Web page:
Feeling Joy on Stage – Reflections on a Performance in Behalf of The Preuss School

by on May 4, 2022 · 0 comments

in From the Soul, San Diego

by Ernie McCray

I don’t know if there is anything like the joy of being on stage.

Such were my thoughts after the last time I was on one, doing “Still, We Rise,” a Poetry and Jazz Show, at the Conrad Prebys Music Center at UC San Diego, with some amazingly talented people the world should know.

Cecil Lytle, a concert jazz pianist of renown and professor emeritus at UCSD, produced and performed in the show.

The Rob Thorsen Quartet and jazz vocalist, Steph Johnson, did most of the music for the show.

Brilliant local actor, Walter Murray, did a cameo that added a nice touch to the show.

Yolanda Franklin, one of the most talented thespians I know, and I, read our poetry and the poems of Langston Hughes, Amanda Gorman and Maya Angelou – along with a few words from Martin Luther King’s heart and soul.

And, to add some extra pizzaz to the show, we were joined by no other than the incomparable bass guitarist, Nathan East, a graduate of the school where we were doing the show, a musician who has played with superstars we all know like Eric Clapton and Michael Jackson, and Herbie Hancock and Ringo. His young son, Noah, came with him and jammed on the organ like a seasoned pro.

Joyful can’t aptly describe what appearing on stage with these folks felt like in my old soul.

And a big part of the delight was that it was in celebration of the 25th Anniversary of the Cecil Lytle Scholarship which benefits students at The Preuss School, a remarkable school that Mr. Lytle and others created a couple of decades ago.

Since the concert was about a people, a race, rising, I can’t think of a school more deserving of such support, considering that The Preuss School literally exemplifies notions of “rising” as students there are striving to be the first in their family to receive a college degree.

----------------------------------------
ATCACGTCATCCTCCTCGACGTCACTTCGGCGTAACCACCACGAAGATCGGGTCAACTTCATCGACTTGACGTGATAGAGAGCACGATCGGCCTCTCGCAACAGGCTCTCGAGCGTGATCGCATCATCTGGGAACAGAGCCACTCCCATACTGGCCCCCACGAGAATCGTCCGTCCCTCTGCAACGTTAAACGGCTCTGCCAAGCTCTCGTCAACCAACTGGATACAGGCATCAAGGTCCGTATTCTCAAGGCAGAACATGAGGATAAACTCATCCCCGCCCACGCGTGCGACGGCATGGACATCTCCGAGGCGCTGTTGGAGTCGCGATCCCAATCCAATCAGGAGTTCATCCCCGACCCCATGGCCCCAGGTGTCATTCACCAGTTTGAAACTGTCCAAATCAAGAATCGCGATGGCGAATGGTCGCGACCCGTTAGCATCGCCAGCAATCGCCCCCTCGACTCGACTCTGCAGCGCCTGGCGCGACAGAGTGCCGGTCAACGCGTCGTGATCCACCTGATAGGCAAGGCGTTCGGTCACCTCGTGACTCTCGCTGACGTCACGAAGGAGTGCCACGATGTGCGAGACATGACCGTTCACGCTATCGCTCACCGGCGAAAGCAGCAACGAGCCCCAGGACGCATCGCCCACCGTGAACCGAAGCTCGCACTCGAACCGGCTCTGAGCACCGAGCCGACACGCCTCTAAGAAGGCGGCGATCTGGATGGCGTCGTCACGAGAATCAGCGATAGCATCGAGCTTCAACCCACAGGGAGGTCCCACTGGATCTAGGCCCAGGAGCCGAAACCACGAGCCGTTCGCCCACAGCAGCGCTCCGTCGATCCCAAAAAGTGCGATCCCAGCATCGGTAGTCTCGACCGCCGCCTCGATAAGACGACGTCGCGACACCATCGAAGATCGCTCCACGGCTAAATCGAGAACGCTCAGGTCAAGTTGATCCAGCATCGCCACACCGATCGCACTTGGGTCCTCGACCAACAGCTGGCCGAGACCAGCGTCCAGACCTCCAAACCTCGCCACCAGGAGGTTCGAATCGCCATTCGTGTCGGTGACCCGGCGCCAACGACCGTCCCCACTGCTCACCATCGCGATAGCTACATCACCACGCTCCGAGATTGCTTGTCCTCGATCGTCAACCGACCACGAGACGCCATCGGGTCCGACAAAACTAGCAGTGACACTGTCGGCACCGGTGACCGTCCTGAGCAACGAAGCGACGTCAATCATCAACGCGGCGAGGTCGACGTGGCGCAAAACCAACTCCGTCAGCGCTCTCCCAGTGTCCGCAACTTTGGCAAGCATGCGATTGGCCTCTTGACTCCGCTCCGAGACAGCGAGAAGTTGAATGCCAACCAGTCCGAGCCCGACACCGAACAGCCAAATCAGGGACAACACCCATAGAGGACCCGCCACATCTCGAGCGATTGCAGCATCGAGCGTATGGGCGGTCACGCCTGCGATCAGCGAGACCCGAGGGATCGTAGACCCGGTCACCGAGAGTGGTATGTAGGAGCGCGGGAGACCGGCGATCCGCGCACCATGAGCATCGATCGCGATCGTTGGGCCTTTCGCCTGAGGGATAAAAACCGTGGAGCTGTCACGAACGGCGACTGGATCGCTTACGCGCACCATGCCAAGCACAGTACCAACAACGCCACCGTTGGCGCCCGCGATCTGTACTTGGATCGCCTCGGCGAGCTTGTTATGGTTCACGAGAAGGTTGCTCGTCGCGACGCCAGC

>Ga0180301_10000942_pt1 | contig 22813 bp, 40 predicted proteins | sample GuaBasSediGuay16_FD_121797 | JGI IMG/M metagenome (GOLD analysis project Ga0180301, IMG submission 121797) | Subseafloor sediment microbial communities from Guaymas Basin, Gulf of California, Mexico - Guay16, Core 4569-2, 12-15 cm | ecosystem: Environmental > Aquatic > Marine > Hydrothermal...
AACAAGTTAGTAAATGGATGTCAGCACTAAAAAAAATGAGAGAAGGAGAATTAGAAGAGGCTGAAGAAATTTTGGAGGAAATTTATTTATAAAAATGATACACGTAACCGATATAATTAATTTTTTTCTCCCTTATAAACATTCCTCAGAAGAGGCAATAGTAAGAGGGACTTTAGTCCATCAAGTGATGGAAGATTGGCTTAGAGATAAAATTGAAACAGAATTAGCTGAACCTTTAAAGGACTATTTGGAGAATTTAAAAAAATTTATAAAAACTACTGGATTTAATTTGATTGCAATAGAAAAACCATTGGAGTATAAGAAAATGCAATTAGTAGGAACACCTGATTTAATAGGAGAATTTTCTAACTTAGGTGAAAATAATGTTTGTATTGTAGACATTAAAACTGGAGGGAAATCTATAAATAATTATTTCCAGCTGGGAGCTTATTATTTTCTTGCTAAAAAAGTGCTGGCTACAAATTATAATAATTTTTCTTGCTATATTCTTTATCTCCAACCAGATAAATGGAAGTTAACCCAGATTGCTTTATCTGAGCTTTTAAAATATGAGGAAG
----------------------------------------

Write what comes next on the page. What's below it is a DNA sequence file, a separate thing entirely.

And there’s a long hallway on the campus featuring hundreds of young people who’ve done just that.

Students from the school appeared on stage with us in a couple of our readings and that lit up the educator in me, the sixth-grade teacher, the vice-principal, the principal I used to be.

Being an educator I enjoy taking part in things that give kids something to think about, and I’d like to think that they got some insights into Black History that night, in a performance space that rang with the sounds of Black music, the blending of funk and bee bop and swing and gospel and blues, people in the audience swaying their shoulders, tapping their feet, bobbing their heads and patting their thighs to the rhythms and the beats that have gotten my people through the absolute worst of times, still plugging, still seeking a place, still rising…

It was heartwarming hearing their voices with Yolanda and mine in Martin’s “I Have a Dream” and vocalizing with them in Langston’s “Let America Be America Again,” reflections from our nation’s past.

I couldn’t resist the thought in those moments that they could be the generation that finally gets around to seeing that everyone is truly “Free at Last!”

That feeling comes from having visited their school to rehearse with them and finding myself walking past murals exploring social justice issues, while the soothing sounds of camaraderie surrounded me, friendly laughter, playful teasing, with bits and pieces of conversations reaching my ears that verified what I was seeing:

“Hey, girl, you killed them in that debate!”

“It’s so nice you got that internship at San Diego State.”

“Where do you get ideas for your cool essays?”

“Chill. You’ll probably hear from Berkeley in a few days.”

Oh, if every school was like The Preuss School the world would be a much greater place.

A world that reflects the kind of joy I felt celebrating such a wonderful dynamic learning environment on stage.

Nothing has brought me more joy than what I felt that day.

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